To prepare myself for a guest lecture to a class at the University of Kansas I did some research about the House Financial Services Committee, now chaired by Jeb Hensarling (R. TX). I was pleased to learn that the Committee's home page emphasizes the key role that accounting control fraud played at Fannie and Freddie. The home page has a "spotlight" section designed to draw the reader's eye to a short series of documents designed to support passage of the Protecting American Taxpayers and Homeowners (PATH) Act, which focuses on eliminating Fannie and Freddie. The documents largely stress that Fannie and Freddie were accounting control frauds.
Hensarling explains that TBTF bank CEOs have an incentive to commit control fraud
Hensarling posted his August 13, 2013 keynote address at the George W. Bush Presidential Center. His central argument is that "Washington promoted moral hazard by protecting Fannie Mae and Freddie Mac, which privatized profits and socialized losses."
That last clause is accurate. Fannie and Freddie had no explicit government guarantees and they were entirely privately owned. Their gains went partly to home purchasers, but largely to Fannie and Freddie's shareholders and senior officers. The moral hazard arises from the fact that Fannie and Freddie's size made them systemically dangerous institutions (SDIs). Moral hazard can lead to either control fraud or "gambling for resurrection."
Prior to the crisis, America's SDIs were all private. They consisted of roughly the 20 largest banks, AIG, GMAC, GE, and Fannie and Freddie. Each of these institutions had an implicit federal subsidy that economic theory claims generates serious moral hazard that can induce widespread accounting control fraud and/or extremely high risk gambles. The definition of an SDI is that the administration fears that their unconstrained failure could cause a global systemic crisis.
Every administration since the 1970s has treated the SDIs as "too big to fail" (TBTF). That phrase is misleading. It does not mean that the banks did not fail. In a constrained failure the government ensures that the SDI's general creditors do not suffer losses lest their losses cause "cascade failures" that devastate the financial system. The sole exception to this policy was the Bush administration's allowing Lehman to collapse in an unconstrained fashion. That was a deliberate policy change in response to the vitriolic criticism that the Bush administration received from theoclassical economists for preventing the unconstrained failure of Bear Stearns. Lehman's unconstrained financial collapse did not "cause" the financial crisis, but it triggered a staggering series of cascade failures and the collapse of hundreds of markets.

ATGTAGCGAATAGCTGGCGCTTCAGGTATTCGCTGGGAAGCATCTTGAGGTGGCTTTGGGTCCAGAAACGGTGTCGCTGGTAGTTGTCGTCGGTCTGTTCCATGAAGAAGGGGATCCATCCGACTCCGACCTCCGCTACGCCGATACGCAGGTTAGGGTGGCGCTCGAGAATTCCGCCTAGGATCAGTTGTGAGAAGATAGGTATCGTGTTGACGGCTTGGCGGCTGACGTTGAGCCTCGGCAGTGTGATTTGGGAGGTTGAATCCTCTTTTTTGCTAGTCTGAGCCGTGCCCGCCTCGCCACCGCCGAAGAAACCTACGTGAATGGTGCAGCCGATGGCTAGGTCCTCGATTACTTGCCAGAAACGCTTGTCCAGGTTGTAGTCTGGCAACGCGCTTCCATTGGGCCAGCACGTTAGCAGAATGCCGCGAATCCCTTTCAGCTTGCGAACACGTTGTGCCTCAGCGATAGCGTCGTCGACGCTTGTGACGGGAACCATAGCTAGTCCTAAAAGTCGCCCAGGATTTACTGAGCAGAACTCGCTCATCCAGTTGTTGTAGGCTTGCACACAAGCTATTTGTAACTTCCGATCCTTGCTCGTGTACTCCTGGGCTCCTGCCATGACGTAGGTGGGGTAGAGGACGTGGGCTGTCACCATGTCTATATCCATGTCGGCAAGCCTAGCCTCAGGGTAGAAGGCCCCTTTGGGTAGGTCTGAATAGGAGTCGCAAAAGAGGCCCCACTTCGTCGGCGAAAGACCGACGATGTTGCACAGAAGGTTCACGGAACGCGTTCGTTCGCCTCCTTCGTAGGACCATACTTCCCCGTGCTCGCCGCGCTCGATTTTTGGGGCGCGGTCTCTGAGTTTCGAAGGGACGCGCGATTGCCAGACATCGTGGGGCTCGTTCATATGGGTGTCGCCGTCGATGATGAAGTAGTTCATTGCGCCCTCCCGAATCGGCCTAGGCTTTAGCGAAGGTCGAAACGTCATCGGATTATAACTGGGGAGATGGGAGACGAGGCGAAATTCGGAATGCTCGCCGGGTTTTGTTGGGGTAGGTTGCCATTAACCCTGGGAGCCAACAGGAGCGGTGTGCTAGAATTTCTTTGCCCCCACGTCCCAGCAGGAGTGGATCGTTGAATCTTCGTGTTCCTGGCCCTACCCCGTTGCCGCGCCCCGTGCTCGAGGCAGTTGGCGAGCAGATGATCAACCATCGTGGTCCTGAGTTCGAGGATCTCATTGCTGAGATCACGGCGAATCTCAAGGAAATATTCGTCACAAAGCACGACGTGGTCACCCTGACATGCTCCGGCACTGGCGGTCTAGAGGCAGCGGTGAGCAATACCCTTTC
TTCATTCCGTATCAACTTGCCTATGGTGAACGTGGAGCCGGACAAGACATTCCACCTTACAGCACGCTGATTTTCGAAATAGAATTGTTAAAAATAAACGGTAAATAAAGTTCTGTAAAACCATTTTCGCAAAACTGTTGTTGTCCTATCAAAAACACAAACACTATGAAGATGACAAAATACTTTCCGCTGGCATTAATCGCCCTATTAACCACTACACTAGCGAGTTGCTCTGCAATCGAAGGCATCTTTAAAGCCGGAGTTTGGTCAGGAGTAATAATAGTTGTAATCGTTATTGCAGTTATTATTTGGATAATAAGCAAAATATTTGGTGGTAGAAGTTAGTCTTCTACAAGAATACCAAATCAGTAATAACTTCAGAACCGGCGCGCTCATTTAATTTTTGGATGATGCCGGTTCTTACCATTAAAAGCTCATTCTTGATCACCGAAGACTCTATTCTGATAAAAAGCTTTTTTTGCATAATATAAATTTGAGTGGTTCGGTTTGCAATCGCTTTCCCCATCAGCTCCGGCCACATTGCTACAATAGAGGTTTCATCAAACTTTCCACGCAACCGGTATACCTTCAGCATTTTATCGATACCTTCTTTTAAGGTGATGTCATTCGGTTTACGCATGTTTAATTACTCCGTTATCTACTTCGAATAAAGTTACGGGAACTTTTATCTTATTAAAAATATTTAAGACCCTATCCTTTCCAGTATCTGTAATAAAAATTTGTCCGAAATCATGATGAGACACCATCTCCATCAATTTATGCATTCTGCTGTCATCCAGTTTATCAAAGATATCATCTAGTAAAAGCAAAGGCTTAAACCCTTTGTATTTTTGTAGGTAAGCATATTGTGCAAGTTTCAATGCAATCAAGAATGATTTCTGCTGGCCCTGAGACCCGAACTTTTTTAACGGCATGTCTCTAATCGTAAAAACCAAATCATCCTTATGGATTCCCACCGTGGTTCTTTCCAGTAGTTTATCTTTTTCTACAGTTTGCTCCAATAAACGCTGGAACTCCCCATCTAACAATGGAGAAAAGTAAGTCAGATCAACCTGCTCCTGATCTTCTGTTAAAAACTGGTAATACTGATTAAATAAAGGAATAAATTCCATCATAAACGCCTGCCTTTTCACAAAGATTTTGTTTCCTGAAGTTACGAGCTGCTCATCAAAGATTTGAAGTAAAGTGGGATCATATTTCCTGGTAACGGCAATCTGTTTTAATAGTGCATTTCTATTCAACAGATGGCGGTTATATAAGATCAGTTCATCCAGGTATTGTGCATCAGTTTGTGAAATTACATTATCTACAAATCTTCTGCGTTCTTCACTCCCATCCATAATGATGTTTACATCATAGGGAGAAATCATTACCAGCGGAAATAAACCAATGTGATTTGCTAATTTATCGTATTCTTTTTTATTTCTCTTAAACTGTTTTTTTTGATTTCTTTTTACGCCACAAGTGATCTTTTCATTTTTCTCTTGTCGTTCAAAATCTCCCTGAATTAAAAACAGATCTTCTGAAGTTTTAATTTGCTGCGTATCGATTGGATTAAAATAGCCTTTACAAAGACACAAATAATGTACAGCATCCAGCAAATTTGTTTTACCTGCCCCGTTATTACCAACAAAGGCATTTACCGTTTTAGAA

"Washington" did not make Fannie and Freddie into SDIs. Their CEOs did that by causing them over several decades to grow enormously. "Washington" did make them "privatized" -- which is what made their CEOs' incentives so perverse and created the "moral hazard." Hensarling's account of how Fannie and Freddie grew so large is inaccurate. He argues that they were: "private companies awarded monopoly powers by Congress"." Congress did not give Fannie and Freddie "monopoly powers" and during the run up to the crisis they lost large amounts of market share to competitors, particularly to competitors who purchased vast amounts of nonprime mortgage loans.
Hensarling's speech demonstrates that he almost knows his history.
"We should also never forget that at the dawn of America's history, it was another crony-run Government-Sponsored Enterprise that needed a bailout-- the East India Tea Company -- that sparked a revolution and gave birth to a nation teeming with individuals who decided to take control of their destinies."
Yes, corporations inherently have incentives to leverage their wealth into political power by trying to create crony capitalism. Adam Smith was well aware of this history. It prompted his warning against allowing corporations. The U.K. banned the formation of corporations for many decades. None of this "sparked" the U.S. "revolution."
Smith explained that their CEOs inherently posed an "agency" problem. The CEO has the incentive, and the ability, to loot the corporation. When the CEO was an unfaithful agent he could use the firm's seeming legitimacy and funds to suborn private and public-sector officials -- making them valuable fraud allies. Hensarling hates the "government" so much that he reinvents that history.
Hensarling's hypocrisy: SDIs other than Fannie and Freddie = Contributors
Hensarling is right to warn about SDIs. He is right that they are the beneficiaries of an implicit governmental subsidy that make competitive markets impossible. He is right that they seek to subvert democratic government into crony capitalism. We can add to his criticisms -- they are also deeply inefficient. They are vastly too large to achieve efficiencies of scale. SDIs pose a global systemic risk when they fail.
We should be fortunate to have Hensarling as the Chairman of the key House committee that can act promptly to pass legislation eliminating the SDIs. Under Hensarling's logic we should adopt a three-part plan. The SDIs should be forbidden to grow. They should be ordered to shrink within five years to a size at which they no longer pose a systemic risk (under $50 billion in total assets). They should be intensively and extensively examined and supervised by federal banking regulators during the five-year period.